Gabriel Jackson was born in Bermuda in 1962. After three years as a chorister at Canterbury Cathedral he studied composition at the Royal College of Music with John Lambert, gaining his B.Mus in 1983. While at the College he was awarded the R.O.Morris Prize for Composition in 1981 and 1983 and in 1981 he also won the Theodore Holland Award.His music has been performed and broadcast throughout Europe and the USA and as far afield as Kuwait and Ho Chi Minh City. His works have been presented at many festivals including Aldeburgh, Cheltenham, Glasgow Mayfest, Huddersfield, Oxford Contemporary Music, Spitalfields, Festival ProBaltica, ppIANISSIMO (in Sofia), ThreeTwo (in New York), Orfeo (in Graz), Lek Art 2000, Regensburg Tage Alter und Neuer Musik, Sydney Spring, Heidelberg Gegenwelten, and Festival Vancouver. He has been commissioned and performed by, among others, the BBC, New Macnaghten Concerts, the Tate Gallery, the National Centre for Early Music and ensembles Tapestry, I Fagiolini, the Brindisi String Quartet, the Delta Saxophone Quartet, the Orlando Consort, the BBC Singers, Lontano, the Netherlands Chamber Choir, Chapelle du Roi, the Riga Saxophone Quartet, Sings Harry, the Lyric Quartet, Cappella Nova, CHROMA, The Clerks' Group and the Tokyo Philharmonic Chorus.A strong involvement with the visual arts has resulted in major pieces based on the work of artists Richard Long, Ian Hamilton Finlay and Robert Mapplethorpe, and more recently, concerts curated at Tate Britain and Tate St. Ives. His music is being recorded with increasing frequency, with works available on NMC, Metier, Usk, Lammas, Priory, Telarc, York Ambisonic and the British Music Label. Current projects include Kenidjack, for alto saxophone, strings and percussion, and ensemble pieces for CHROMA and Okeanos.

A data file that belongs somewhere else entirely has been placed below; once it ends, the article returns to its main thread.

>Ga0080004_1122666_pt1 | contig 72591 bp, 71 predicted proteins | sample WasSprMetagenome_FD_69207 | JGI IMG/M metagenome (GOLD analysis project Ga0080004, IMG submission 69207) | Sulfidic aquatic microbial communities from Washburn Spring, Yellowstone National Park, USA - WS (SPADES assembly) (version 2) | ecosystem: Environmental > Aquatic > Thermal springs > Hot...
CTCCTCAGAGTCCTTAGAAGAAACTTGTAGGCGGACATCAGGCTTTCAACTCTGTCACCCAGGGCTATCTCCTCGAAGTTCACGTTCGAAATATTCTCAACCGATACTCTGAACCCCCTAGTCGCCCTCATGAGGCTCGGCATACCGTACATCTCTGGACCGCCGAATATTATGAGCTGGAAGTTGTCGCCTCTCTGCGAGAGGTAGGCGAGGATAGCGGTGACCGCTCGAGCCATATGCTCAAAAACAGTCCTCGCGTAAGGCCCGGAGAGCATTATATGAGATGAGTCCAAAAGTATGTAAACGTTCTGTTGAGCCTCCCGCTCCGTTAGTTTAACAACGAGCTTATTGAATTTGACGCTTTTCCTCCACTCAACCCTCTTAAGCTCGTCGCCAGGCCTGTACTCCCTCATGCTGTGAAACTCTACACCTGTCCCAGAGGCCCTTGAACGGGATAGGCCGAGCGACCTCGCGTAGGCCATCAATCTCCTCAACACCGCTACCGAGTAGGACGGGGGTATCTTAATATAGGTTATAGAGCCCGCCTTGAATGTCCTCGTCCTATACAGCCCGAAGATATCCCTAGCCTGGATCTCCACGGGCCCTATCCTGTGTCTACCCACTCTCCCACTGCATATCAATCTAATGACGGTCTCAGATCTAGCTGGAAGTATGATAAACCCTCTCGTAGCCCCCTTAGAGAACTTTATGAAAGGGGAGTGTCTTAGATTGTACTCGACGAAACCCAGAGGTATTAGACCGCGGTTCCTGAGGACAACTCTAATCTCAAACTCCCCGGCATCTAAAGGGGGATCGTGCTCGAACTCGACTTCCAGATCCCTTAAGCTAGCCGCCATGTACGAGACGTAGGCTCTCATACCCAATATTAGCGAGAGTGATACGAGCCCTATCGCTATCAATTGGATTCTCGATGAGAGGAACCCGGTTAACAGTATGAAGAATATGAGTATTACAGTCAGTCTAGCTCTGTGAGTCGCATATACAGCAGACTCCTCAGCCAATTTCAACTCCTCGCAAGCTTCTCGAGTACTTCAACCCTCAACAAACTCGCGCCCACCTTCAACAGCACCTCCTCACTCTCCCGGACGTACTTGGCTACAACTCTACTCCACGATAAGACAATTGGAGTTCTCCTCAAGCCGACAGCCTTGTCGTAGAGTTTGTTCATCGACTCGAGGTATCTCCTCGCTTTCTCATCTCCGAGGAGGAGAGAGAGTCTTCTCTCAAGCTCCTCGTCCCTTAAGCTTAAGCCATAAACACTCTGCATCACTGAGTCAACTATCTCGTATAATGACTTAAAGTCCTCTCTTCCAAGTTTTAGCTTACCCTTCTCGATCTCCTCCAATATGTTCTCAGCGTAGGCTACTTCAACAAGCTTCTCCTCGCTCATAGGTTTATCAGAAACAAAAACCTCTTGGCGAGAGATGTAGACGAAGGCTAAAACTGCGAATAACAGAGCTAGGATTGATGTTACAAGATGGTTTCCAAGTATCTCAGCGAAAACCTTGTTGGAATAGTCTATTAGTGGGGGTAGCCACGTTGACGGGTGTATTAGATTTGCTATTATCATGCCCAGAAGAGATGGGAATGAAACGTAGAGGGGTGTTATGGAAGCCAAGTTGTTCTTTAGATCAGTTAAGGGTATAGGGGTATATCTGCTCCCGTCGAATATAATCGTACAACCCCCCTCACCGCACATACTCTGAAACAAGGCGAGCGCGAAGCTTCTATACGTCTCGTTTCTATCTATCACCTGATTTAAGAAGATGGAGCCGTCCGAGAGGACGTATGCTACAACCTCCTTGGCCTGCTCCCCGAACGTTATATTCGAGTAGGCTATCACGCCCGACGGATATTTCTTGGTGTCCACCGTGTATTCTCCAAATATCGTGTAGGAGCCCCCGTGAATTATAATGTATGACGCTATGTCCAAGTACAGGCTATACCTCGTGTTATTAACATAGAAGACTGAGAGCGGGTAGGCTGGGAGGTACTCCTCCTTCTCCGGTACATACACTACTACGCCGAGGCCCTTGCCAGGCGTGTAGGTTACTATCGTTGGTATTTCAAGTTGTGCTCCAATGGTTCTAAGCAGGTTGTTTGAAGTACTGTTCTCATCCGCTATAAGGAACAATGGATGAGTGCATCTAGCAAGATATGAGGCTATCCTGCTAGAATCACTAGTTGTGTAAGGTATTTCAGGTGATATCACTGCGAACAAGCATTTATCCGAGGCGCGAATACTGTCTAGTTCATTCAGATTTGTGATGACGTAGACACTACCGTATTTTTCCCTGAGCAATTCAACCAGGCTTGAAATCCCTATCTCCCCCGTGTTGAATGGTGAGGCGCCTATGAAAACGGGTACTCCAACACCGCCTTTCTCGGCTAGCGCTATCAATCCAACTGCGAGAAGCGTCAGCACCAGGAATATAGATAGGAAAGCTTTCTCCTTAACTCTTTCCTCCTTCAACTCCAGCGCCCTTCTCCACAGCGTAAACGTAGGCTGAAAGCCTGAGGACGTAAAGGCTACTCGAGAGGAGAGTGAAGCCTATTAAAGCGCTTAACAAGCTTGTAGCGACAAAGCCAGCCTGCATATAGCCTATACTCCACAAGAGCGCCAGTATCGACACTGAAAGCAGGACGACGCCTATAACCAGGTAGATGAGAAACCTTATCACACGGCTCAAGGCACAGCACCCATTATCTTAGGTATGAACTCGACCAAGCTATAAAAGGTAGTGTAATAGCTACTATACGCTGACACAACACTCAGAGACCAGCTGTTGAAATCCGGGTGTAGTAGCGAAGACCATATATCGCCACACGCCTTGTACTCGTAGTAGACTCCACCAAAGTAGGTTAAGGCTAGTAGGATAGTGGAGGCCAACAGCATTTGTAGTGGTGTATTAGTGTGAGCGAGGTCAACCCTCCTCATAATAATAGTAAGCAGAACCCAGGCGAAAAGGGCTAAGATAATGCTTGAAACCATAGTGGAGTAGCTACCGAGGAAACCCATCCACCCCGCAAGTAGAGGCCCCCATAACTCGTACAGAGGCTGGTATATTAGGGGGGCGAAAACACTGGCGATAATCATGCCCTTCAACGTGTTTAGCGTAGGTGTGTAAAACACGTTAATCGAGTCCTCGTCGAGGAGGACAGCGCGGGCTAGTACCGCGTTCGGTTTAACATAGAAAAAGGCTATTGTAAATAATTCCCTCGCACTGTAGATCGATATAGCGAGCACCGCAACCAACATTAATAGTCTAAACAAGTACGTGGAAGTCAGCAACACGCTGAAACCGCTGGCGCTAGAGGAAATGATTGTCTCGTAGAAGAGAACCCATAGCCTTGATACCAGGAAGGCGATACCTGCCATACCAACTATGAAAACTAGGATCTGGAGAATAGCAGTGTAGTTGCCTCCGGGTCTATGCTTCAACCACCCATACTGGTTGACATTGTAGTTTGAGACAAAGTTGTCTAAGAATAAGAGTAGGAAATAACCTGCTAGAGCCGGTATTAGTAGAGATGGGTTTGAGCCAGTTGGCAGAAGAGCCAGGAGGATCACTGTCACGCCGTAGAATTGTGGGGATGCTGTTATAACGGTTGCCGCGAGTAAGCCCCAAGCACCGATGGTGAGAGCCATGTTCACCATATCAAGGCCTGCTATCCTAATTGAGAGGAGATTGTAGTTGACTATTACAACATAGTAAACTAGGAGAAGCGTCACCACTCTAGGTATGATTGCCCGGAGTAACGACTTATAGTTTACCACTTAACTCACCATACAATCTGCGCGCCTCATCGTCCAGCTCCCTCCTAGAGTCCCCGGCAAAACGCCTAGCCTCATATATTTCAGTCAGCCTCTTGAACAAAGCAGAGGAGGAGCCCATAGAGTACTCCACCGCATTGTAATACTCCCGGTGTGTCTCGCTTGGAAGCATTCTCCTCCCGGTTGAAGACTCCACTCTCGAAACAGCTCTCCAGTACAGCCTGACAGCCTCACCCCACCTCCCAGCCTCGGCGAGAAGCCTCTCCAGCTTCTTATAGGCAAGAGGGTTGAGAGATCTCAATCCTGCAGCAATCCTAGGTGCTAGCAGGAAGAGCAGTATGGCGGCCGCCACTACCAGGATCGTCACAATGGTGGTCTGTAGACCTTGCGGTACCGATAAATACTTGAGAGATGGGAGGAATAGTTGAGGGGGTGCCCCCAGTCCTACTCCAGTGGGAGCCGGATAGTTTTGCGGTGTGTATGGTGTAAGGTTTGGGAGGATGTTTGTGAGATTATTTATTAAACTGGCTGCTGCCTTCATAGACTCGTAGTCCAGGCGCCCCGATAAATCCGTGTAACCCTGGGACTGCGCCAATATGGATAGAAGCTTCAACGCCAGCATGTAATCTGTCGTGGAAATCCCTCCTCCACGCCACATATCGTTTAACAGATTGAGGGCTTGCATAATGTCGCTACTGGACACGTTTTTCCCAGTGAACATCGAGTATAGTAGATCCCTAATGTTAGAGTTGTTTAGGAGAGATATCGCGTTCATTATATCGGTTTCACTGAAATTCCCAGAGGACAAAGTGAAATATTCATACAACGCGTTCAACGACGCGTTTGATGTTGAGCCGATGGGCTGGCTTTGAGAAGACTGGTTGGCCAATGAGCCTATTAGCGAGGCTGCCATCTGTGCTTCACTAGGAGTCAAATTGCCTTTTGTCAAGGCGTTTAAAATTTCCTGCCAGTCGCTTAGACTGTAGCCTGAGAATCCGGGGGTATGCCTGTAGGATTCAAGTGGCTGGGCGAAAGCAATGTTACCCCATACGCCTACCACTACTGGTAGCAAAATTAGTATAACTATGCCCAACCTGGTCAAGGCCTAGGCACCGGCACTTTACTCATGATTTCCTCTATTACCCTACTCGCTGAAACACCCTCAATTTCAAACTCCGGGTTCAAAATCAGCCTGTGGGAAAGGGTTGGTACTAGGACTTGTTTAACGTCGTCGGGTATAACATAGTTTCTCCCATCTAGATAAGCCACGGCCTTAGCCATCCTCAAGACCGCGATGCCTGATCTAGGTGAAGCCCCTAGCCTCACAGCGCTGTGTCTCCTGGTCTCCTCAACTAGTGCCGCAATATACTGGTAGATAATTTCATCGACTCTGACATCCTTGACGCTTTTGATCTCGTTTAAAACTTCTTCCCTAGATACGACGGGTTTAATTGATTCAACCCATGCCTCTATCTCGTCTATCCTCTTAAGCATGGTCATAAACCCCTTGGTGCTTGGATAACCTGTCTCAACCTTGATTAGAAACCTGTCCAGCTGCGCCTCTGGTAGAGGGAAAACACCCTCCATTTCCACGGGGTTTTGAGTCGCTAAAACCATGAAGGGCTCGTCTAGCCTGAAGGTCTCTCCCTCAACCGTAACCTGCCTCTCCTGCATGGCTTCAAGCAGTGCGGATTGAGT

'I try to write music that is clean and clear in line, texture and structure; my pieces are made of simple melodies, chords, drones and ostinatos. They are not about conflict and resolution; even when animated, they are essentially contemplative. I like repetition and 'ritualised' structures. Many of my pieces reflect an interest in Mediaeval techniques and ideas - I am particularly drawn to the ecstatic, panconsonant music of the early Tudor period. I am religious by temperament, though not by belief, and several pieces are an attempt at a spiritual response to the great technological miracle of our time - powered flight.'
'...enfolded the audience with dignified, tragic power…He knows he has something to say, and he says it with directness and clarity'